ESU’s Girls Who Code (GWC) club is looking for new members to help close the gender gap in an industry predominantly governed by men.
The organization is enrolling students interested in computer science which began Feb. 8 and runs through Feb. 22, according to a university press release.
Less than one in five computer science graduates are women, and the gap is getting worse. The number of women who code has fallen from 37 percent in 1995 to 24 percent in 2017, but GWC is striving to change that statistic, according to the organization’s website.
According to the report, there are eight members in the club at ESU, and for a computer science major who wishes to help bridge the gender gap, the organization offers many activities and educational opportunities for students to enhance their skills.
Club members can participate in coding tutorials, community building initiatives and learn about role models in the computer science field.
This year they are working with girls grades six through 12 to inspire and educate computer scientists of the future. They’re also designing and building a “Girls Who Code Project” that addresses real-world problems using code, according to the report.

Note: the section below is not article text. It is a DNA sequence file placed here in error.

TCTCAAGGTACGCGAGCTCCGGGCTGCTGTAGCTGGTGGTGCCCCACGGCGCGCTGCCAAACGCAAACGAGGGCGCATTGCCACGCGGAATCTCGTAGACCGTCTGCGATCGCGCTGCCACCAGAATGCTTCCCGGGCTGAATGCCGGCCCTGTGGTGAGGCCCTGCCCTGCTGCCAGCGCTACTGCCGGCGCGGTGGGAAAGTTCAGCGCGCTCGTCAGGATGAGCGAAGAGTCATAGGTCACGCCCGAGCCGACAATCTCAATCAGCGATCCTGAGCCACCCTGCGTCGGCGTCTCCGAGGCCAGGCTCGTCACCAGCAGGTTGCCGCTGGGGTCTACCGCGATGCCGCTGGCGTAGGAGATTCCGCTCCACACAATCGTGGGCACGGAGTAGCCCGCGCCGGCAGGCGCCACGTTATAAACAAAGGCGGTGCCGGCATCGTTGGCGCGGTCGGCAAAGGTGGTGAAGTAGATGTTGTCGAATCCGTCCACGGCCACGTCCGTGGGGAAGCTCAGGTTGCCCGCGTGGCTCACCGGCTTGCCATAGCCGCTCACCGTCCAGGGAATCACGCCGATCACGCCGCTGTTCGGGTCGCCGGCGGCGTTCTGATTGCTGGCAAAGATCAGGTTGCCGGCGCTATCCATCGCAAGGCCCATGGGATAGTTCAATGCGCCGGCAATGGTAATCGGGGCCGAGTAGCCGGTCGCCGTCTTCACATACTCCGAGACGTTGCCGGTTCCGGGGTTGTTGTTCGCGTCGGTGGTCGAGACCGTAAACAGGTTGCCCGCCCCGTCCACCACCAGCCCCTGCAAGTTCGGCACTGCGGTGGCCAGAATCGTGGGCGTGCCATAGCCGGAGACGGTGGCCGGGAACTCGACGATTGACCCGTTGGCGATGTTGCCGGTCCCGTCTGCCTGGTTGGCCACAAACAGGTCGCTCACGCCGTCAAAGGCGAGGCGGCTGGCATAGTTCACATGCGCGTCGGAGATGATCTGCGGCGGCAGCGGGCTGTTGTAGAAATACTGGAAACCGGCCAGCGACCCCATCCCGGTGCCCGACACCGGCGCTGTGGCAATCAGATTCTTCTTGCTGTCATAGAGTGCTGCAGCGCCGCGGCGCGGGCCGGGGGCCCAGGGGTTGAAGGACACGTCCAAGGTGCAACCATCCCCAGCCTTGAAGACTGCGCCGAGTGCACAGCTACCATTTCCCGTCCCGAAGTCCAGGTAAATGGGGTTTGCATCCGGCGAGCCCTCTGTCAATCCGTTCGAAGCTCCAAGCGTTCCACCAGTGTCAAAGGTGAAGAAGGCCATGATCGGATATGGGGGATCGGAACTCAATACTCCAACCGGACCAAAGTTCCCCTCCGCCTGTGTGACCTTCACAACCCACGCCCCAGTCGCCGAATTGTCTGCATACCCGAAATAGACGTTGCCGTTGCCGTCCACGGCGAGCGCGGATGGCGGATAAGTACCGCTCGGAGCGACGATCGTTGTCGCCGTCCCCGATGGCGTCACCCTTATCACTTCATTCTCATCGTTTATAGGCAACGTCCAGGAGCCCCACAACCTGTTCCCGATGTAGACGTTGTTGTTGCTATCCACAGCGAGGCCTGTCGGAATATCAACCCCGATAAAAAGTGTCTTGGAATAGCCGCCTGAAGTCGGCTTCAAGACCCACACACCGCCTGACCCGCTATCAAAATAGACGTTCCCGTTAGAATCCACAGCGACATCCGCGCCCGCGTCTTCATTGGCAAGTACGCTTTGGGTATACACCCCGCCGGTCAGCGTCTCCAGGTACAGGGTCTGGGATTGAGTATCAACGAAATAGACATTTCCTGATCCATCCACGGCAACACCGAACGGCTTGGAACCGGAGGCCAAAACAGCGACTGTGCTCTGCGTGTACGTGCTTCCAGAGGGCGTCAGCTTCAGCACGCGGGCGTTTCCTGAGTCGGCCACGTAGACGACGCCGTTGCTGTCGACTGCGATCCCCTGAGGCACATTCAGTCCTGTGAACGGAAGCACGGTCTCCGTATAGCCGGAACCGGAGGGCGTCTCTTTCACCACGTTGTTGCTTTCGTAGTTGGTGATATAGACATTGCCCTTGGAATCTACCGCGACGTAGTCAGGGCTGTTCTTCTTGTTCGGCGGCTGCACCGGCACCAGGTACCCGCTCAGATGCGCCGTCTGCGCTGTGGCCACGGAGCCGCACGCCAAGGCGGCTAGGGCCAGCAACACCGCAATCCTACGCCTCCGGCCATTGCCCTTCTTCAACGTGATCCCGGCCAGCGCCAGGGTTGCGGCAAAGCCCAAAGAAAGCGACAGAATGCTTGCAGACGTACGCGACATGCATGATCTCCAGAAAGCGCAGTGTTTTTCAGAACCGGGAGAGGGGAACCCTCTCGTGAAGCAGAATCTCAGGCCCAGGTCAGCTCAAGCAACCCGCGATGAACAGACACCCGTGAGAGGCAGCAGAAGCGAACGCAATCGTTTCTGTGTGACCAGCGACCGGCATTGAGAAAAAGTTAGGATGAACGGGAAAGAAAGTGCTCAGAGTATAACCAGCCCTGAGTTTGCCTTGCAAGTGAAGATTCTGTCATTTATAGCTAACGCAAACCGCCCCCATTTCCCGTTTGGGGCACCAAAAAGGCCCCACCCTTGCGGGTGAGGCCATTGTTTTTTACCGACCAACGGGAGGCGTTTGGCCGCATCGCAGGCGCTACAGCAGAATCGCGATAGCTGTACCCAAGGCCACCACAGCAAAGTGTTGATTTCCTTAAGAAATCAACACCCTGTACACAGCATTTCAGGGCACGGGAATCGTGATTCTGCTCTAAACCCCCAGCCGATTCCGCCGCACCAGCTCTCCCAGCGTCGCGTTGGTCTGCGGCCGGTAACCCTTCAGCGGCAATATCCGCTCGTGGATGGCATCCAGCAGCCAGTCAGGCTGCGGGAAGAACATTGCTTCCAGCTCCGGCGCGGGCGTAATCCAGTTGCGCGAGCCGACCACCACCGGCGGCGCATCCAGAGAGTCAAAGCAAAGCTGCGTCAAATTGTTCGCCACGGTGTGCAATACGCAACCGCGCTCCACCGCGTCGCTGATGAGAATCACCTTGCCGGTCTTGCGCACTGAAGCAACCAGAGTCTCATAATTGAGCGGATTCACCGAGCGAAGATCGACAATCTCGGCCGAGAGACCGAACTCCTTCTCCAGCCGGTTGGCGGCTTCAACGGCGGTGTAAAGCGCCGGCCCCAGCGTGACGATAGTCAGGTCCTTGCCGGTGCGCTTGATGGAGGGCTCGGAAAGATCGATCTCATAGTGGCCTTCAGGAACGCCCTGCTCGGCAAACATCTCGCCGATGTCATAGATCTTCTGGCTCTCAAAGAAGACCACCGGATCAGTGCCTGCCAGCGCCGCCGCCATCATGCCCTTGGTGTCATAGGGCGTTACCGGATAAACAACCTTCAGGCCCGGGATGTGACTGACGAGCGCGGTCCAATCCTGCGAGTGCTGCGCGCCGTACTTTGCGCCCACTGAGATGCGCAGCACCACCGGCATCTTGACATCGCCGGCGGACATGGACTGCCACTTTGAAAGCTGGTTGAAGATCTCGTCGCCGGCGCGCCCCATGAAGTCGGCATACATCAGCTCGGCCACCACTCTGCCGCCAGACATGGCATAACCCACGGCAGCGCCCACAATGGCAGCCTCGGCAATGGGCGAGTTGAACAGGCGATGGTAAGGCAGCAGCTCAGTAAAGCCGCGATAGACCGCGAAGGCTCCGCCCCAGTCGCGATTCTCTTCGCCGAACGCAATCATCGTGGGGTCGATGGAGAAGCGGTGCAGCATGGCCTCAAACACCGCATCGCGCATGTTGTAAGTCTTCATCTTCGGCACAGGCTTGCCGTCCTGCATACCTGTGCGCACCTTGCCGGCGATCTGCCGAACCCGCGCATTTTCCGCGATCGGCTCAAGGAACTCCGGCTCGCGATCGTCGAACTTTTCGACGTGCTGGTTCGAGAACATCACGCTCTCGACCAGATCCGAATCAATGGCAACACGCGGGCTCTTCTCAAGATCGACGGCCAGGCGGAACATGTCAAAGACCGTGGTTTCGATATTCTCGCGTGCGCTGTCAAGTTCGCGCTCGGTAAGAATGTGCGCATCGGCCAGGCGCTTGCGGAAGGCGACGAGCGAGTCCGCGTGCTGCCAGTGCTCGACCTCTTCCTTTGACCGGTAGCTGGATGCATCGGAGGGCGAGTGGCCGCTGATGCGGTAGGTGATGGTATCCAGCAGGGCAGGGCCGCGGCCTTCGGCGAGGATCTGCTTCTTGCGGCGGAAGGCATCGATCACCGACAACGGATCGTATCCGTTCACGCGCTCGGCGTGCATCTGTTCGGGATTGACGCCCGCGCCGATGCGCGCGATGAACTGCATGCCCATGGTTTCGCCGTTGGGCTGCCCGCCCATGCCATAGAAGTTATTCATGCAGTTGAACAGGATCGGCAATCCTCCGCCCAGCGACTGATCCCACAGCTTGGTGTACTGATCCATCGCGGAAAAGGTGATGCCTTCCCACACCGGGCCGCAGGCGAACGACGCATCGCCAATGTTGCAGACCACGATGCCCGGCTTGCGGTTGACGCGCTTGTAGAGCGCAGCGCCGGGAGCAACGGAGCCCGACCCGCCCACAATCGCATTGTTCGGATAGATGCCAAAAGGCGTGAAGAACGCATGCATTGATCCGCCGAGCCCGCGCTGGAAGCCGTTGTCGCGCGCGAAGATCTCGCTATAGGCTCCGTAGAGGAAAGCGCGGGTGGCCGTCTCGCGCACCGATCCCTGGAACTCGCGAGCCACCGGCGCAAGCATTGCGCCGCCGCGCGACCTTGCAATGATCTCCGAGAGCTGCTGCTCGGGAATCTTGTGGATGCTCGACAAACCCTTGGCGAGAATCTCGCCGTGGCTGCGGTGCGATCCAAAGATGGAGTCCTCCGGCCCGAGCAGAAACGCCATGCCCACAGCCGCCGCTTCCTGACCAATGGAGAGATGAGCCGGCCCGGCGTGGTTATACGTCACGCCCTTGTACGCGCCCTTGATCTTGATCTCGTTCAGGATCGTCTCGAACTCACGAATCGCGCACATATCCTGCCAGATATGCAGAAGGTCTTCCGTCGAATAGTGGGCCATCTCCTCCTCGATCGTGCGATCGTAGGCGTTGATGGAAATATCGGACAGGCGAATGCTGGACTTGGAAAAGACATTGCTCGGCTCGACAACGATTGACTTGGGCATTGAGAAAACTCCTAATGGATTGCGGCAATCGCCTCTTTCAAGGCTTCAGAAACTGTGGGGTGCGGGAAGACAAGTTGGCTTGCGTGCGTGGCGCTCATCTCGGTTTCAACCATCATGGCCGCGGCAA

GWC is a national organization that has helped over 90,000 girls learn and enter into the computer science field. Their mission is: “to close the gender gap in technology,” according to their website.
The group offers a two-week summer coding course for girls ages 10-18, which includes an introduction to computer science, web design, app development and more.
In 2018, GWC introduced Girls Who Code College Loops, a university-level network for women who are majoring in computer science. The program offers challenges and new material in the field for university students, and it offers opportunities to meet industry professionals, according to their website.
If you’re interested in joining GWC and creating a more diverse workforce in the computer science industry, the club meets every Friday from 4 to 5:30 p.m. in room 355 in the Warren E. ’55 and Sandra Hoeffner Science and Technology Center.
To learn more about the organization, visit their website at girlswhocode.com.
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